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Saturday, December 11, 2010

Prod. 2004 - Fantasia (XVII)  - Seq. 2.1 & 2.2 (Interim Orchestra: Intermission)

"And now, we'll have a 15-minute intermission," says Deems Taylor.
Directed by Sam Armstrong, assisted by Lloyd Richardson. Layout by Lee Blair and Elmer Plummer. This draft dated 10/2/40.

Had I not right now been editing sound for an upcoming production, I would have told you that the Mr. Soundtrack sequence is one of my favorite in Fantasia, because it pokes silly fun at the medium. Right now, though, I am cutting Mr. Soundtrack in halves myself. Thus reading the draft makes me feel violent indeed.

Animated by Josh Meador, Art Palmer, Harry Hamsell and George Rowley. To me, it is interesting to see just who did what in this sequence that seems to be one long scene. Meador animates the "normal" soundtrack, while the others come in as separate "character actors." These effects animators have not received the praise they deserve, I think.

A typo in scene 48.5: Diss to Black Belvet - that would be velvet, of course: for those of you who have not worked with an animation camera, black cardboard photographs as light grey, which is why cameramen throughout the world used black velvet to get a proper black background. Of course you would see all scratches and dust on the cells on top of that, but that was simply part of the medium. Computers have done away with this, and at times one can long for an occasional Newton Ring or two.

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Anonymous Steven Hartley says...

Agreed. This is also one of my favourites in Fantasia as well; I think it's very original, and its hugely influenced me!

Probably my favourite is the bass drum sound; and I hope the sound and the animation to go with it!

This is well done, I also like the live-action scenes of the orchestra having a bit of fun.

Saturday, December 11, 2010 at 10:04:00 AM PST  
Anonymous Zartok-35 says...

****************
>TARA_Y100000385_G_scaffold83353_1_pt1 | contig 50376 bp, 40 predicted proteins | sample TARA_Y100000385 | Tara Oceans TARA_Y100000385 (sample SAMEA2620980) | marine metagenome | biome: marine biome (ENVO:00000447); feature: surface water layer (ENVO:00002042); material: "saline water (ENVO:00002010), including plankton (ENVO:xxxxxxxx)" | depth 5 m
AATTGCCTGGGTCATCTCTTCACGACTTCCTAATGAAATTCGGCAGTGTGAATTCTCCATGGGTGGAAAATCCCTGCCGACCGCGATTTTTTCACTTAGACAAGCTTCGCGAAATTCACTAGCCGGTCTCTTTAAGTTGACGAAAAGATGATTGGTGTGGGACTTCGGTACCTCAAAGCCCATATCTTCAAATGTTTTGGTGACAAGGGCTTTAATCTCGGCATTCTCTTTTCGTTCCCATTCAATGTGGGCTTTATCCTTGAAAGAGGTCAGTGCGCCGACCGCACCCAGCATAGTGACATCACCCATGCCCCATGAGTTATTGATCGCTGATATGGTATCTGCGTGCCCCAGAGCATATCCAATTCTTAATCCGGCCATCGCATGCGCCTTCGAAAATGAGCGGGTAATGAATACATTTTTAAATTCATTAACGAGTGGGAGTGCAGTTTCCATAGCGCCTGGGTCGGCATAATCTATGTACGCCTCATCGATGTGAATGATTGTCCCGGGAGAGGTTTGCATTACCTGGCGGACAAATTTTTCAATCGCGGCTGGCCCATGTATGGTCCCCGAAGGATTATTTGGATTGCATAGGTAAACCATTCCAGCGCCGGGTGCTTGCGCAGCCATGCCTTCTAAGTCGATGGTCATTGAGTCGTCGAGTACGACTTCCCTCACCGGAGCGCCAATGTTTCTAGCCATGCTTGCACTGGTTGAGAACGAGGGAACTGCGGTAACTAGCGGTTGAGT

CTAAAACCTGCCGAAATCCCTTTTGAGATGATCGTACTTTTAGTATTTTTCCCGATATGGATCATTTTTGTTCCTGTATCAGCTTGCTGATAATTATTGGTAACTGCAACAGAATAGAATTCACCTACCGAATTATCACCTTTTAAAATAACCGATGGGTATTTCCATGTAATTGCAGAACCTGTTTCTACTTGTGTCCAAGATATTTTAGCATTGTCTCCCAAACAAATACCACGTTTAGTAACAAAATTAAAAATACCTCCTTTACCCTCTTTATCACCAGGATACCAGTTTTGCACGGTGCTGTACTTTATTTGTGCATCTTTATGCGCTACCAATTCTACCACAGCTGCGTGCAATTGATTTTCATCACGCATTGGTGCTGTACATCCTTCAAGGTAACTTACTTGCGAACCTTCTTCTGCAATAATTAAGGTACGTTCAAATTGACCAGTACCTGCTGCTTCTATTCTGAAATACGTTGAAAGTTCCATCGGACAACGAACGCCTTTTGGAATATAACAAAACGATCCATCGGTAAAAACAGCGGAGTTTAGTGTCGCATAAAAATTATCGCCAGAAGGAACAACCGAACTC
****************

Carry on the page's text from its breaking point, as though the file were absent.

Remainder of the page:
It has always been said this part of the film was directed by Ben Sharpsteen and Dave Hand; now we know better!

This is a nice mixture of top effects men we have here, and Harry Hamsell. Art Palmer is particulalry underrated, now that you mention it.

Sunday, December 12, 2010 at 9:11:00 AM PST  
Anonymous Steven Hartley says...

Joe Campana has actually sent me some info on Art Palmer; here it is:

Arthur W. Palmer was born in November 27, 1913 in Chicago, Illinois; he had an older sister named Ida G. Palmer (older), and his father died when he was ten I believe.

He worked for Disney in 1936 to work on Pinocchio, Fantasia, Dumbo and Bambi; and left in 1942 (probably during the strike - or serving in the military -I don't know), he married to Elizabeth A. Palmer in 1937, and its unknown when they divorced.

Art Palmer died in July 7, 1982 aged 68 in Woodacre, California.

Sunday, December 12, 2010 at 12:34:00 PM PST  
Anonymous Zartok-35 says...

Thank you, Steve, that was quite informative. His carreer, however, carried on just beyond Bambi, into "Lake Titicaca" and "Donald's tire trouble", I believe. He went a long way after leaving Disney; it's a bit of a shame he didn't go back.

Sunday, December 12, 2010 at 2:17:00 PM PST  
Anonymous John V. says...

I would confuse this sequence with "Toccata and Fugue" as a kid.

Wednesday, December 15, 2010 at 2:28:00 PM PST  

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